Alton Evening Telegraph from Alton, Illinois on January 18, 1950 · Page 9
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Alton Evening Telegraph from Alton, Illinois · Page 9

Alton, Illinois
Issue Date:
Wednesday, January 18, 1950
Page 9
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Page 9 article text (OCR)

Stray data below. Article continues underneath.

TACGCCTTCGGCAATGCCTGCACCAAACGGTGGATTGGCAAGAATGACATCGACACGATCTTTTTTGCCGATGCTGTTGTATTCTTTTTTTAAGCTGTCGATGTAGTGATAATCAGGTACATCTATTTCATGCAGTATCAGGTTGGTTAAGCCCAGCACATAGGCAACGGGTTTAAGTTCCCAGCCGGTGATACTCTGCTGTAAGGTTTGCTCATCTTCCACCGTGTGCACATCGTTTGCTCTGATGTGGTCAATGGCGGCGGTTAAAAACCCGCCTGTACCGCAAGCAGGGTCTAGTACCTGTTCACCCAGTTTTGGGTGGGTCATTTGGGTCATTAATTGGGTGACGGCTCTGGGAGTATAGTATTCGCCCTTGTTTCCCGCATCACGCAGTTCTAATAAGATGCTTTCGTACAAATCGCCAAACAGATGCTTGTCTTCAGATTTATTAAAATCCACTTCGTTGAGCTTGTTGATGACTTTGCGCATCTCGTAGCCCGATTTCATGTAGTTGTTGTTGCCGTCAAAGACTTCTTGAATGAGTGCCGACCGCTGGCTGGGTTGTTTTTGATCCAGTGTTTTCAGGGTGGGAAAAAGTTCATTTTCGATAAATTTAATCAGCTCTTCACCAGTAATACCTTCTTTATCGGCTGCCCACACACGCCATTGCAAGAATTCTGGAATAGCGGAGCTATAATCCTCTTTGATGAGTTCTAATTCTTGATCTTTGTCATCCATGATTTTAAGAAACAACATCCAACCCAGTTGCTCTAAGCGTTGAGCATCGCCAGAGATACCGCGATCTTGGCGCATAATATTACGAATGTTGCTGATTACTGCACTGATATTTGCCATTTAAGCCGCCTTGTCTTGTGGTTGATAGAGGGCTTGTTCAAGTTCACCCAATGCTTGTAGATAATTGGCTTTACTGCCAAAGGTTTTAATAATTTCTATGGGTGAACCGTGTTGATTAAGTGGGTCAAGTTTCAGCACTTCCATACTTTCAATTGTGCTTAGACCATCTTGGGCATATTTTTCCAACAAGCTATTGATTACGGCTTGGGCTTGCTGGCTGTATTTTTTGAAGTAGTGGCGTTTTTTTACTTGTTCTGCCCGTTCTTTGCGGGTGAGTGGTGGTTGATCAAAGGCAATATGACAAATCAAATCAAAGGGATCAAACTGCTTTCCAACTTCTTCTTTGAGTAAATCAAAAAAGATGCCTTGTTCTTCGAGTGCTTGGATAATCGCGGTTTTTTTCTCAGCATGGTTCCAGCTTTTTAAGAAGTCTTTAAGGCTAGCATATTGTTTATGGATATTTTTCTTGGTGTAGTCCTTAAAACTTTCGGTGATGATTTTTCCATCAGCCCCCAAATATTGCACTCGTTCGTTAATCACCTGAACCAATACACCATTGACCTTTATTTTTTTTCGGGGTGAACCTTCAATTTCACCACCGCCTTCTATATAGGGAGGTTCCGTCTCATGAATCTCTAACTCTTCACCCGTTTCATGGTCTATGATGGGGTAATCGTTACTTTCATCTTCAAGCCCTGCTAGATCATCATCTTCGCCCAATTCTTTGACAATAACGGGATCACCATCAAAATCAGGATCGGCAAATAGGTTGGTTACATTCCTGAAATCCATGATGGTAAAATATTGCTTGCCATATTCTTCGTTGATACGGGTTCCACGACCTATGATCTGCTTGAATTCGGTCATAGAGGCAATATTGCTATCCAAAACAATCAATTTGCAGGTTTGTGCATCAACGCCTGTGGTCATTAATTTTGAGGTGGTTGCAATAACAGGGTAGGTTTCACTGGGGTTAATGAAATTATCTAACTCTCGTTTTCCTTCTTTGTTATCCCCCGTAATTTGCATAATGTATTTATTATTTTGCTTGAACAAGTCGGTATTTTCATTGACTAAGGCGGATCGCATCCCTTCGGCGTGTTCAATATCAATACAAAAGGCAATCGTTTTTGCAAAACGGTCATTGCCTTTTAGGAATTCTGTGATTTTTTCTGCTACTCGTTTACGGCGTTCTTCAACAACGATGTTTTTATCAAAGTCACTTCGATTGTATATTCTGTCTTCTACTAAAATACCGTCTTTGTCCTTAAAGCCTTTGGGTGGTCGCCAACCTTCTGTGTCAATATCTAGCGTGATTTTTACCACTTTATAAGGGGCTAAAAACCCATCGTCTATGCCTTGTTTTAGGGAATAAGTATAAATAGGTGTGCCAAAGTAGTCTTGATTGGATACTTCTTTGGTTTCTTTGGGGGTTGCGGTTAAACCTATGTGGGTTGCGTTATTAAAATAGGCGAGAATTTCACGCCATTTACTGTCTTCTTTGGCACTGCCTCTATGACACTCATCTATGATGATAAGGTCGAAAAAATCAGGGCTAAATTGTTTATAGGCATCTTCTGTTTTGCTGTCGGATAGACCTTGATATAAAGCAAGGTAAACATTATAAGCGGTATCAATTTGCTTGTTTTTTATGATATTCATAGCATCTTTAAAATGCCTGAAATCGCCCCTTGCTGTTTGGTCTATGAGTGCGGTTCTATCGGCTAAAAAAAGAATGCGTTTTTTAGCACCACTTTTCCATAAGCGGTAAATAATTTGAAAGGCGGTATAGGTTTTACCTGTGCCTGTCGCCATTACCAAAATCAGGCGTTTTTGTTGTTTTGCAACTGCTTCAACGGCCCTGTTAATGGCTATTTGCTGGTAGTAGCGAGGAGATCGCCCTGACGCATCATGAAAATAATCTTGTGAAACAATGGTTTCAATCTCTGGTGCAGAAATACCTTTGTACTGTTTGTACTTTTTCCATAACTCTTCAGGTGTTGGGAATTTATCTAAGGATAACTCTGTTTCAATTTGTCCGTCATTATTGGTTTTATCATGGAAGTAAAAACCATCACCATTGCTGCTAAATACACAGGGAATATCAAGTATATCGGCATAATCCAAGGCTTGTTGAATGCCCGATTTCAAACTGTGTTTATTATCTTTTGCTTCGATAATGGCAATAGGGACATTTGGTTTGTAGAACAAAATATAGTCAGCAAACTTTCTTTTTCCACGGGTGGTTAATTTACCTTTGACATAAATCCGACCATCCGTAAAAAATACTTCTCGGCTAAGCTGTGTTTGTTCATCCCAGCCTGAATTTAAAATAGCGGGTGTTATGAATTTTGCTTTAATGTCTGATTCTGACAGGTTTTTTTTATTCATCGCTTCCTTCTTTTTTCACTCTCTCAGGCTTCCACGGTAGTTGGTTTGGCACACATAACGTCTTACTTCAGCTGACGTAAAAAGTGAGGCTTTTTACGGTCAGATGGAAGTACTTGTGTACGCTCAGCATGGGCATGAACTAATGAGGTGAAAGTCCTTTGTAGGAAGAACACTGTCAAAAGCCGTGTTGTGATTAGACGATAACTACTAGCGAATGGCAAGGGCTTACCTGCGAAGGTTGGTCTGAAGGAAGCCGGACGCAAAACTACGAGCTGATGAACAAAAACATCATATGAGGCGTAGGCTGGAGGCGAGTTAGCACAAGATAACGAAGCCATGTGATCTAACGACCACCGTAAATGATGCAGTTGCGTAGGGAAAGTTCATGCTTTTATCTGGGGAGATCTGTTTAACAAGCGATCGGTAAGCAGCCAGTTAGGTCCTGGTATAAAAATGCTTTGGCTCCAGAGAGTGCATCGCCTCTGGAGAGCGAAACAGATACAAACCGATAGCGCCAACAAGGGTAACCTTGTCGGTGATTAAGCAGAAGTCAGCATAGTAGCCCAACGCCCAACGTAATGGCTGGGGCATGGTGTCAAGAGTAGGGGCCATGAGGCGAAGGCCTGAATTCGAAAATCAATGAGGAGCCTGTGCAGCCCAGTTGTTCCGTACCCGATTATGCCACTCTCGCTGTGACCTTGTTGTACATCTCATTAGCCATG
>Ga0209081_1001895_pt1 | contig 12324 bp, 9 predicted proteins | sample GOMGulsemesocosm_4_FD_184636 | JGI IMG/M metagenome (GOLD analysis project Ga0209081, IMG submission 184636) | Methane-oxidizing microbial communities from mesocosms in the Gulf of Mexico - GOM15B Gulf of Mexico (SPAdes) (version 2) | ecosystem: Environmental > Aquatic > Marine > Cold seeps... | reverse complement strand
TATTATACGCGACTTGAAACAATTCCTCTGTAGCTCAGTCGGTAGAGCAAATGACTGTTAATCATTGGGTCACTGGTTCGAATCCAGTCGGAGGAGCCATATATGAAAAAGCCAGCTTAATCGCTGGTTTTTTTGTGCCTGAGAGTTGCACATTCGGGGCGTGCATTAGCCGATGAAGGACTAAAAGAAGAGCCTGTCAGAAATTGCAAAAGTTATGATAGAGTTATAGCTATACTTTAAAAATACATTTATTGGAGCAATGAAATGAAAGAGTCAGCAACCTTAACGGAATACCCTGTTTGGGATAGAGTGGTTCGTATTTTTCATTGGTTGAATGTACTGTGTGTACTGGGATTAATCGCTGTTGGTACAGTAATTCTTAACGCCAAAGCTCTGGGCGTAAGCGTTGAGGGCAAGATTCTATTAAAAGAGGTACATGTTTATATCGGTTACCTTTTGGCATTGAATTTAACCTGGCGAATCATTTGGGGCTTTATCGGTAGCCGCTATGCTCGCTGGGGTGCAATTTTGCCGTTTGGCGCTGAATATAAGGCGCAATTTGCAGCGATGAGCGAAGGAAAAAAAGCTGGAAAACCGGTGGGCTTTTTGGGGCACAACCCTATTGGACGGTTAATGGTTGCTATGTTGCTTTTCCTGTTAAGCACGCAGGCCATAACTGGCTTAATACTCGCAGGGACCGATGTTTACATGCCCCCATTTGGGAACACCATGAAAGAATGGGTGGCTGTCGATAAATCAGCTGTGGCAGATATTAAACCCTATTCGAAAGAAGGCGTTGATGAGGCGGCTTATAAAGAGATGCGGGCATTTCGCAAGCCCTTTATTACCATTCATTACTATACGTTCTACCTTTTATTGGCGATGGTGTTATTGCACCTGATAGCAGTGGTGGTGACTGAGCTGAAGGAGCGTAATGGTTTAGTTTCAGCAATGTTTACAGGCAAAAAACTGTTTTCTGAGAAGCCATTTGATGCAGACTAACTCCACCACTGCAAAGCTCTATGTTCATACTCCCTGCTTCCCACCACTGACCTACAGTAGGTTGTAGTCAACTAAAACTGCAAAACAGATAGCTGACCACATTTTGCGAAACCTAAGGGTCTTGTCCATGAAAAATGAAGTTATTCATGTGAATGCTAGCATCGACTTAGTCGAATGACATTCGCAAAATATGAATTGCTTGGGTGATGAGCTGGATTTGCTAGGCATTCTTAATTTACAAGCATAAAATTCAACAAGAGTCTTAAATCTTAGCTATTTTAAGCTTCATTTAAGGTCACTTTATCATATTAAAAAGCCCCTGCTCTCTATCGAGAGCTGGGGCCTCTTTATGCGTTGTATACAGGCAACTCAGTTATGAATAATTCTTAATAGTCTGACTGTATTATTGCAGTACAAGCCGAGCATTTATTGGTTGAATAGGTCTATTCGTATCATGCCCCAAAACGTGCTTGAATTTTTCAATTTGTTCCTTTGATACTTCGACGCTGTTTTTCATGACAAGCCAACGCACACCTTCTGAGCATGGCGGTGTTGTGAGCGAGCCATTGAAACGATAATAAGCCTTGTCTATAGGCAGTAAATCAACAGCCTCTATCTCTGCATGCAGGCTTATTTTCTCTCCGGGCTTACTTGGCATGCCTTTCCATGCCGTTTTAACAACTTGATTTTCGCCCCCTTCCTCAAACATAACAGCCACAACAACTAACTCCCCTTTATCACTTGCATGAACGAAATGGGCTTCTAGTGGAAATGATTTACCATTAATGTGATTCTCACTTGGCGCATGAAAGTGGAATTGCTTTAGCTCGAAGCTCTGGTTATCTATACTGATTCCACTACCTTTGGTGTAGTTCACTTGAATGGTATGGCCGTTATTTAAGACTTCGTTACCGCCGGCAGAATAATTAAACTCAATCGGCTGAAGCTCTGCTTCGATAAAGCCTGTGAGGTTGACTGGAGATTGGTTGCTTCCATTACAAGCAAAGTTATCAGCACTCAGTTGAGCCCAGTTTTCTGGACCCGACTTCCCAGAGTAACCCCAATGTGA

if'* 3 WEDNESDAY, JANUARY 19, ALTON IVEN1NO TELEGRAPH >AOB! MM. Rofttlie Guskill Rites Friday Afternoon A eMftt* was announced today In funeral plans for Mrs. Rosalie Oalkill, 3?, wife 6t Erber Gaskill «( 861 Miami, McauM ot a delay In arrival of her aon, Robert, who la In '. :e United States Navy, and stationed In San Diego, Calif. The funeral services will be held Friday at 2 p. m. In Staten funeral home Instead of Thursday as was originally announced. Friends may call at the funeral home after 7 p. m. Wednesday. n bring your groin. We will grind and mix it ith Purina Concentrates to make balanced rmttont for hog*, eowe,, turkeys or steers. Here'e what this doM for you: 1. Helps you get the maximum amount of mtat, milk and ea0e from your grain. I. Lowes* your coat of producing mtat. milk and egg*. We now or* a Purina Approved Custom Mixing Station. W« um Purina Concentrate* to balance your grain according to Purina'• farm- tested formulas. This is your assurance of top quality rations. GODFREY ELEVATOR CONRAD BROS., Owners PAUL, VON CONRAD, Mgr. Phone S-SU2 ir ShipmanRlVAlo Install Thursday SHIPMAN, Jan. 18—(Special)— nstallatlon of recently elected officers of the Royal Neighbors will be held Thursday evening at he regular meeting. Kntertain at Family Dinner SHIPMAN—Mr. and Mrs. Paul Reno entertained at a family dinner Saturday evening at their home In Plasa. Present, were Mr. and Mrs. Ernest Sons, Mr. and Mrs. Tom Wllcox and Mrs. Phoebe *eno, Alton, Mr. and Mrs. W. " Reno, Mr. and Mrs. Russell Ren-, Mr. and Mrs. Lloyd Gillespie and 'amily and Mrs. Warren Black. Employees Guests at Dinner SHIPMAN—Kenneth Breitwiser, manager of the Shipman Elevator Co-operative, and Mrs. Breitwiser entertained the employees at a turkey dinner Saturday evening at heir home. Present were Mr. and Mrs. W. S. Huddlestun, Mr. and Mrs. Lyle Huddlestun, Mr. and Mrs. Leo Burch, Roy Randolph, Mr. and Mrs. George Stoops, Mr. and Mrs. Robert Welch, Mr. and Mrs. P. E. Craig, Mr. and Mrs. C. T. Brett- wiser, and Mr. and Mrs. Wilbur Kahl. PlHinvlew W8CS Meeting SHIPMAN — The Woman's Society of Christian Service of the Plain view Methodist Church will meet Thursday afternoon at the home of Mrs. Ralph Wheeler. Attend Wedding and Reception SHIPMAN—Mr. and Mrs. H. O. Fite attended the wedding of David Forehand, Lltchfield, and Miss Virginia Rollando, Gillespie, at the Catholic church, Glllesple, Saturday morning and also attended the reception that evening a*, the home of the bride's parents at Gillespie. Truck load of Grain Donated SHIPMAN — The Rev. Ward Barter, Archer Center Mission, Clairfield, Tenn., was here Friday and took a tnuck load of oats, corn, and ground feed back to the mission. The feed was donated for the cows owned by themission. Birthday Honored at Dinner SHIPMAN—Mr. and Mrs. Miles Christopher and children were dinner guests Sunday of Christopher's parents, Mr. and Mrs. I. L. Christopher, Medora, in observance of Miles' birthday. Shipman Notes SHIPMAN—Mrs. Clara Caveny attended the Home Bureau meeting Carlinville, Friday. Mr. and Mrs. W. W. Kahl, Alton were guests Thursday of Kahl's sister, Mrs. H. A. Brueggeman. They visited in the afternoon with their brother, E. A. Kahl, at the Macoupin Nursing Home, Carlinville. Mr. and Mrs. Richard Flynn and Mmt Returns From Dead, Rites Oct. 15 at Festus An act of Parliament, plated during the reign of EdwaH 1, forbade the use of coal in London, according to the Encyclopedia Brl- tannlca. AUTO SUPPLIES HARDWARI SPOUTING GOODS CLEARANCE! 25% OFF! EVERY SEAT COVER IN STOCK REDUCEDI WHILE THEY LAST! LIMITED QUANTITY! All RltULAt \)4% SIDAN COVIM Save $5.00! Spiegel's finest! Plastic fabric! Vinyl coated simulated leather panels! Limited quantity! Hurry! For meet cars. Coach and Sedan. Mew ff 14 All RIOUIAR li MOAN COVIRS Save $3.00 on Argyle plastic coated fiber covers! Simulated leather trim! Bright plaid patterns! Fit snugly. For most cars. Coach and Sedan. 9" All RltUlAR j* flDAM COVIM Save $2.00 on good quality hbatr seat covers! Vinyl coated trim on frpnt teat) Seams won't pull out or tray. For meet cars. Limited ejuantitjee Coach and Sedan r 400 Belle St Alton* III. Phone 2-9261 TO BE HKRK THURSDAY — Mr. and Mrs. Cleveland Grant, world travelers, will bring movies ot the Far North to the Y.W.C.A. Thursday night. Ticket, holders of the Family Travel and Adventure scries know this couple ns one of the most, engaging teams of speakers on the lecture platform today. Mrs. Grant accompanies her daring husband wherever he goes, nnd this trip was especially rigorous. Cold, deep penetrating cold, was always present as they photographed life in the Canadian wilds. Their trip started in the United States, carried through to Canada, and on into Alaska where the Yukon has attracted so many previous adventurers. G.l's who were stationed in Canada and along the Alcan highway will see many scenes familiar to them as the reels unwind. The Grant's films have always been among the most popular attractions of the series, and this one promises to be the best. Season ticket holders know well the value of getting to the auditorium early, and single seats will be sold only after 7:20, thus giving preference to those who have bought their admissions in advance. son of St. Louis, were week end guests of Mrs. Flynn's parents, Mr. and Mrs. W. H. Brueggeman. Mr. and Mrs. Otis Fenton and sons of Chesterfield, w,ere guests Friday evening of Mrs. Fenton's brother, Glenn Travers and family. Mr. and Mrs Earl Grimes, Litchfield, and Mr. and Mrs. Guy Flte, Gillespie, were dinner guests Sunday of Mr. and Mrs. H. O. Fite. Mr. and Mrs. John Blakeman sr., and Mr. and Mrs. Ray Blake, Hoodhouse spent Sunday with the Blakeman's daughter, Mrs. Holland Scott and family and in the afternoon the three families visited at Cottage Hills. Mr. and Mrs. John Suhling and Mrs. Arthur Welch, St. Louis, visited at the Roy Archer home Sunday afternoon. Mrs. Whalen and daughters, Alton, were supper guests Friday of her parents, Mr. and Mrs. H. A. Brueggeman. Mr. and Mrs. Floyd Darr and daughter, and Mrs. Roy Archer were guests Saturday and Sunday of Mrs. Archer's daughter, Mrs. James Stevenson and family at Indianola and Mrs. Darr and daughter remained for a week's visit with her sister, Mrs. Stevenson. Mrs. S. M. Leydig and sons, St. Louis, were guests Saturday of her mother, Mrs. H. O. Still and also visited her aunt, Mrs. Roy Lockyer. Mrs. C. A. Stone, Ferguson, Mo., visited Saturday with Mr. and Mrs. Roy Lockyer. Edward Brueggeman, Blooming- ten, was a guest Sunday of his mother, Mrs. G. B. Weiss. Mr. and Mrs. Harry Meiser and daughter of Roxana, spent Saturday with Mr. and Mrs. E. J. Kahl and Sunday guests in the Kahl home were Mr. and Mrs. Will Johnson, Granite City. Mr. and Mrs. J. J. Laffey, Mr. and Mrs. Bernard Johnson and daughters and Miss Rose Doolin were dinner guests of Miss Luzzetta Fleming, Sunday. Loyal Scott was a guest Sunday at the home of Mr. ,and Mrs. Albert Richardson. Mr. and Mrs. O. A. Shultz, Mr. and Mrs. Raymond Haworth and children, and J. W. Archer were guests at a turkey dinner Sunday at the home of Mr. and Mrs. James Shultz. Mr. and Mrs. James Burk and Mr. and Mrs. Lester Ansell, Brighton were dinner guests of Burk's sister, Mrs. Fremont Reader and Mr. Reader, Sunday. Mrs. T. H. Craig and Mrs. F. E. Whltfield, Medora, and Mr. and Mrs. P. E. Craig, Piasa, were dinner guest Sunday of Mr. and Mrs. Kenneth Breitwiser. DAV National Service Officer lo Visit Here City Clerk Paul Price, who is service officer of Alton chapter of Disabled American Veterans, was notified today by the department adjutant, Elmer Roettcr of Chicago, that the national service officer of D. A. V., L. Hibka, will visit Alton Jan. 28-29 to conducted a "service clinic" for benefit of post members and veterans. Ar rangements have been made, Price said, that the clinic will be held In the auditorium of City Hall. Manley Oden, adjutant of Alton chapter, said that veterans who have claims or problems concerned with legislation In interest of veterans will:have.opportunity for expert advice and assistance ol veterans will have opportunity for expert advice and assistance through the "clinic," and that chapter is working out a program so that greatest possible ben*(U may be had from the national service officer's stay here, Hubka is himself a disabled veteran, and has bean trained through a uhl- veristy project in Washington for assisting disabled veterans coming under scope of national legislation, said Price. ^ The world's first dairy schoo was founded at the University o Wisconsin in 1801. Slatlbtio show that the chance against your being an auto accl (ent fatality are only 3690 to one FESTUS, Mo., Jan. 18. MR— nussel Scaggs is back from the "dead"—to the shocking bewilderment of relatives and friends who attended his funeral on Oct. 15. The body of a man believed to have been Scaggs was burlett with full military honors In Telegraph Cemetery in Festus, about 23 miles south of St. Louis. Scaggs, 32-year-old war veteran, heard of the affair and came here Saturday night from Iowa to investigate. His brother, William, 51, had just ordered a tombstone for Russell. "Why, we just couldn't believe It when he walked in," exclaimed William's wife. She said this Is what happened: One Oct. 11, William received a telephone call notifying him that Russell had committed suicide in a jail cell at Norfolk, Neb. William was told by Nebraska authorities that identification was made by the Federal Bureau of Investigation. The body was brought to Festus and William identified it as Russell's. "I thought It was Russel. too,' Mrs. Scaggs said. "He must have been his twin brother — but, of course, Russell doesn't have H twin brother." A big funernl was held with the American Legion participating. Russell, who has no Idea how the mix-up occurred, said he had been working on a railroad construction ob in Iowa for about a year. On Christmas Eve, he telephoned younger brother at Cape Glrard- au, Mo., to extent Christmas greetings. "He like to have fainted," Rusell said. "He said 'this can't be lussell; we buried you two weeks igo.' " Russell and William are seeking M answer to the riddle, bul uiven't decided yet where to start. Commercial Class To Visit St. Louis Thursday will be a holiday for most Alton High School students, >ut 45 commercial students will spend most of the day visiting business places in St. Louis. The 45 going on the trip will •isit such places as the Monroe :alculating Co., Comptometer ichool, Rubicam Business College, and Miss Hickey's Secretarial School. The students will be accompanied by Mrs. Ingles and Miss Tibbetts, members of the Alton High faculty. Kent, England, school clinics treated 239 stammerers In a year. I' CL1 ALTON SuPCKAi Ann E V E RS PAINTING AND DECORATING Wind and Weather Lotion REGULAR I SIZE NOW ONLY Telegraph Want Ads "CLICK" 50* tor,* $ 2 botHe new 'I •M prlut fht »•• • soothes rough, chapped howl* • creamy-smooth ... fragrant • softens skin from head to to* • protects against weather exposure • guards against complexion dryness • doubles as a make-up foundation LOTION ntuMOS fc'SSSSS S BIG STORES Open Every'Night in ALTON, WOOD RIVER, AND JERSEYVILLE, ILLINOIS. HMM send me the fotto>*ig Tussy Wtod and Wither lotten, _ $1 tin bottles at 50* each __ $2 site bottlet at $1 «aeh . _ family cartons (6-$1 sit* betrfes) for only S3 NAMf - • Alton, IU. ADOMSS. CITY -STATE. i D Check D Chare* MMM «M JO* fttfml T«t aco.o. Turn In HENRY J. TAYLOR, A8C Ntlwoik, tvity Monday, tWRjl*. HOTTEST ENGINE NEWS of 1950 Tfcof'i rht Mwrf spreading obiHt luiek'i branrf-MW f-263 vofvt-in-ntorf tngint, o/reoeV proving ifitff in ffo nanrfi if «•* Sun ft owners ULL it if you will the biggest power- I story of the year. Call it another triumph in Buiek's long history of coming up with oar performance beyond compare. But, sir, when you step into the sleek- lined traveler pictured here —hang on to your hat. For you'll be riding behind a power plant thai is not only new but a major sensation of the 1950 season. You'll be commanding the very latest word in valve-in-head power —the newest accomplishment of the organization with the country's longest stretch of experience in this engine design. Here every fist-size fuel charge now deliver! • bulkier wallop. Shorter, lighter connecting rods mean that pistons flash with faster and livelier action. Heavier crankshafts, floated on bigger, more rugged bearings, take this greater load and transmit its stepped-up surge to the drive shaft and rear wheels. And you, behind the wheel, wreathe your face in smites at the lift you find! At the trigger-quick take-off—the mile-eating cruising stride — your easy disdain for the passing gas pumps. You and your SUPER are really stepping out—and Buick's good name as "a sweetheart on the road" gains still more lustre. Nor u road-thrill the only blessing this new power plant brings. Simpler design makes service easier, so upkeep diminishes as a problem. Hydraulic valve-lifters keep valves properly seated for efficient operation—end for quiet unbroken by tappet noise. And you can have this power either with Buick's easy-shifting Synchro* Mesh transmission or the tilken luxury of Dynaflow Drive.* ; Either way, this SUPER it certainly something to see. To this top-notch new power it adds style end room, comfort and a wide outlook, toft easy stride and handier new over-all length. Even the price justifies a prompt trip to your Buick dealer to learn more about Buick for 1950. You'll soon see why so many folks are already saying* VWhatever your price range— bettor buy Buick!" : +Standard t* RojDMAtnt, «>/MM/« txira na m Svru nd Sncui m»Mi» FejetlmgtJf llfcsj £>••• NMNM-COMMSSSIOM Nf«Ml fc»«rf •*»« to <* WMI grill*,, to»«-Mir«uBJt ««nd.ri, VMMUlf V, bock • fMfflC>IUN»f siars sof? *U KMPM4SHN, M CUWI onrf fMCMI ••'!•« • MtNfWM ( « WIM iMN aulkiifly (• ultn Mitt fciwitt wwr *** ' *•*• PHILLIP L. REILLEY BUICK C 927 E. BROADWAY Sf*M*M»fM«iNMS| .-,..•... . V4>